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How to Stop Procrastinating

Procrastination happens to the best of us.  None other than Leonardo DaVinci noted, “It is easier to resist at the beginning than at the end.”  So don’t delay!  Read on for 6 tips to stop procrastinating.  

By
Ellen Hendriksen, PhD,
February 7, 2014
Episode #005

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Tip #4: Don’t shoot yourself in the foot to make yourself feel better.

Waiting until the last minute creates a problem: not enough time to do something well.  But waiting until the last minute also creates a convenient excuse.  Indeed, procrastination allows us, in advance, to blame our failures on something other than ourselves.   This is called self-handicapping.  It preserves our positive beliefs about ourselves: “I got a D, but I’m still smart, I’m just not good at time management.”  Other examples of self-handicapping besides procrastination might include getting drunk when you’re supposed to be studying or deliberately going to a distracting environment, like studying for a test in a busy student lounge.

In a 2012 experiment, researchers asked high school students, many of whom were self-handicappers, to generate “if-then” thoughts about how to do well on a math exam.  One group was given the following positive “if-then” statement as an example: “If I think about the problems thoroughly, then I will do better on the exam,”  while the other group was given a neutral, unrelated statement.  Then the students were left to come up with additional statements of their own.

After they made their lists, the self-handicappers who were exposed to the positive sample studied for an average of two and a half hours longer than the self-handicappers who were exposed to the neutral sample.  Why?  Self-handicappers, it turns out, are generally uncertain about their abilities and what to do next.  Getting them to think of specific positive actions reduced their procrastination. 

So the tip is this: Think of concrete ways to improve your performance and you just might end up using them.

Tip #5: Use technology to fight technology.

The internet is an endless treasure trove for procrastinators.  But the bane can also be the benefactor.

Use apps like RescueTime or Antisocial to keep yourself off Instagram and on task.  You can also set a periodic alarm—say, every 15 minutes—on your smartphone or device (or even a good old fashioned kitchen timer) to snap your attention back to what you’re supposed to be doing for the duration of your designated work time.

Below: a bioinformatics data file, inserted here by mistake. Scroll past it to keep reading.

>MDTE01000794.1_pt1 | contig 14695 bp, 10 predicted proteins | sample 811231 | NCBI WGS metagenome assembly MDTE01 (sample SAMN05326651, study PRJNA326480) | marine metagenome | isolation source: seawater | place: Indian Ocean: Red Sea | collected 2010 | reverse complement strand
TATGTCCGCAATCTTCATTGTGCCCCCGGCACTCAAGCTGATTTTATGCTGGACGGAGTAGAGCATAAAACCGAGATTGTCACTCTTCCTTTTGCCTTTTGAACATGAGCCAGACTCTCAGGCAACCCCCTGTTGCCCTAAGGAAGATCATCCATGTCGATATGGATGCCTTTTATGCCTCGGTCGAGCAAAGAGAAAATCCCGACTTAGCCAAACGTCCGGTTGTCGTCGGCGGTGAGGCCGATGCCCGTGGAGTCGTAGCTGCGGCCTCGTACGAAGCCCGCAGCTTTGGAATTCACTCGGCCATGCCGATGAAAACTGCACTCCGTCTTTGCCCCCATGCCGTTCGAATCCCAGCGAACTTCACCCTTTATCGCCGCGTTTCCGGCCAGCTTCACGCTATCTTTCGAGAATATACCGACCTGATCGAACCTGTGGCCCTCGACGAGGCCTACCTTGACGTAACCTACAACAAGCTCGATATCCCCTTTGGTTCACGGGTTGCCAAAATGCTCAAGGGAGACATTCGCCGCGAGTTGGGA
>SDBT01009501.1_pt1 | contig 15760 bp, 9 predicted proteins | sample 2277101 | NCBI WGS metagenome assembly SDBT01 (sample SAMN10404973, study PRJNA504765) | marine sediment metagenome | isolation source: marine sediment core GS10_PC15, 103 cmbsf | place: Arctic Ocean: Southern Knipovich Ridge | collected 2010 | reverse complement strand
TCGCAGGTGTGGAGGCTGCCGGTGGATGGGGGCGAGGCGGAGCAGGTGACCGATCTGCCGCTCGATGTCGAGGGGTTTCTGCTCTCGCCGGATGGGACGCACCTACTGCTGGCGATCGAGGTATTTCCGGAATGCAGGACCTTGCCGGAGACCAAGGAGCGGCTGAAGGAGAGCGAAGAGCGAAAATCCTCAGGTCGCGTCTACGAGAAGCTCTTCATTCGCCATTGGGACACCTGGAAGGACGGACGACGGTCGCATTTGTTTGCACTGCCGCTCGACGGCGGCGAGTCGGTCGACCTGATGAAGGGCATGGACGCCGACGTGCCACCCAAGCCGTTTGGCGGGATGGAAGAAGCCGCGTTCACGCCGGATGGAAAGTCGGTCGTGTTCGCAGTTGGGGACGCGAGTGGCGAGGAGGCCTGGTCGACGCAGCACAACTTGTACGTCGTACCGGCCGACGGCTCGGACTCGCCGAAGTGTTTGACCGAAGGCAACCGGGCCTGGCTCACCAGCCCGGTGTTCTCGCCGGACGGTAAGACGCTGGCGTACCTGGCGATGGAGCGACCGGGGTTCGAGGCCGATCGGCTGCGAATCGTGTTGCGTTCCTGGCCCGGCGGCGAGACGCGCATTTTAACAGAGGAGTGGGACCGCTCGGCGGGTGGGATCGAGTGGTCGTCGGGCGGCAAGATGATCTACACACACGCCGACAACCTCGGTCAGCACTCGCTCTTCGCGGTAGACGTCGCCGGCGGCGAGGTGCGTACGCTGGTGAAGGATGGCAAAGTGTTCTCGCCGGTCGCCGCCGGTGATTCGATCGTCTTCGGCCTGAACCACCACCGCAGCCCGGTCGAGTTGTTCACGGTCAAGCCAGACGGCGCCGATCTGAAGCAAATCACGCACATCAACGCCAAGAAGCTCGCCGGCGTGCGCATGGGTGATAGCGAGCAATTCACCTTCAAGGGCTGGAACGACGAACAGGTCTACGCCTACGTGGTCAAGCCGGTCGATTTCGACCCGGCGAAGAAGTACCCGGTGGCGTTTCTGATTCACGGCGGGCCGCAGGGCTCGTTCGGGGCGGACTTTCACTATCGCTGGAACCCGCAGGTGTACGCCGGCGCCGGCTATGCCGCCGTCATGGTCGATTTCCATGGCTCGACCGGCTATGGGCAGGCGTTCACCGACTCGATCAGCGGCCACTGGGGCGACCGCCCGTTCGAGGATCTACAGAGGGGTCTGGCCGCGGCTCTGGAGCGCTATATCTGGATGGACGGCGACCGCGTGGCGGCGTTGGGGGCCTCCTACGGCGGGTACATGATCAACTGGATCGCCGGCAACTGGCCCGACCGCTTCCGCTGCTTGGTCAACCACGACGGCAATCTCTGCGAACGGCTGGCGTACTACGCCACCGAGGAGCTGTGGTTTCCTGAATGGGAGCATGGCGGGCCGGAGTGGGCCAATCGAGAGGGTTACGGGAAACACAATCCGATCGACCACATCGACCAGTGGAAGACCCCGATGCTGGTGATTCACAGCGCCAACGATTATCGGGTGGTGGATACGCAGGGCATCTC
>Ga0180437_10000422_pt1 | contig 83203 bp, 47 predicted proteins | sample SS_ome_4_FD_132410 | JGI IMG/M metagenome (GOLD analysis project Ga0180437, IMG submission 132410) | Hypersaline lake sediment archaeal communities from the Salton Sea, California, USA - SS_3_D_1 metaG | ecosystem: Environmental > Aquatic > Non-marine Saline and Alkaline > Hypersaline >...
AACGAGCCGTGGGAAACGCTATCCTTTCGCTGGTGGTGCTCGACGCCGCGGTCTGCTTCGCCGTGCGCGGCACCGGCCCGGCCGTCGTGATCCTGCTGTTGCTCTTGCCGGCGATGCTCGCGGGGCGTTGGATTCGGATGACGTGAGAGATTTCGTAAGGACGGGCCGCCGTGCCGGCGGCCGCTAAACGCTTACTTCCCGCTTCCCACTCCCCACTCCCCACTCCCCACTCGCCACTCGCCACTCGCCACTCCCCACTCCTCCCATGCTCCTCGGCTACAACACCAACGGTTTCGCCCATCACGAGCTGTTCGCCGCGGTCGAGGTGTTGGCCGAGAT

Tip #6: Rethink procrastination.

Vindication for procrastinators came in the form of a 2005 study from Columbia University and McGill University.  Researchers found that the kind of procrastination you engage in can make a difference.  Passive procrastinators match our traditional understanding of procrastination: they are paralyzed by indecision, can’t get started, and cope poorly.  Active procrastinators, however, make a deliberate decision to put off doing work until the last minute to maximize motivation or performance.  If you procrastinate because you do your best work under pressure, you’re an active procrastinator. 

In the study, the research team found that active procrastinators looked more like non-procrastinators and less like passive procrastinators in terms of using time purposefully, believing in one’s own ability to achieve goals, coping effectively, and most of all, achieving excellent academic performance.

So, no need to wait until the eleventh hour to see what works best for you.  Before you know it, you’ll be turning procrastination into motivation.

References

Chun Chu, A.H. & Choi, J.N. (2005).  Rethinking procrastination: Positive effects of “active” procrastination behavior on attitudes and performance.  The Journal of Social Psychology, 145, 245-64.

McCrea, S.M. & Flamm, A. (2012).  Dysfunctional anticipatory thoughts and the self-handicapping strategy.  European Journal of Social Psychology, 42, 72-81.

Sirois, F. & Pychyl, T.  (2013).  Procrastination and the priority of short-term mood regulation: Consequences for future self.  Social and Personality Psychology Compass, 7, 115-127.

Disclaimer: All content is strictly for informational purposes only. This content does not substitute any medical advice, and does not replace any medical judgment or reasoning by your personal health provider. Please always seek a licensed physician in your area regarding all health related questions.

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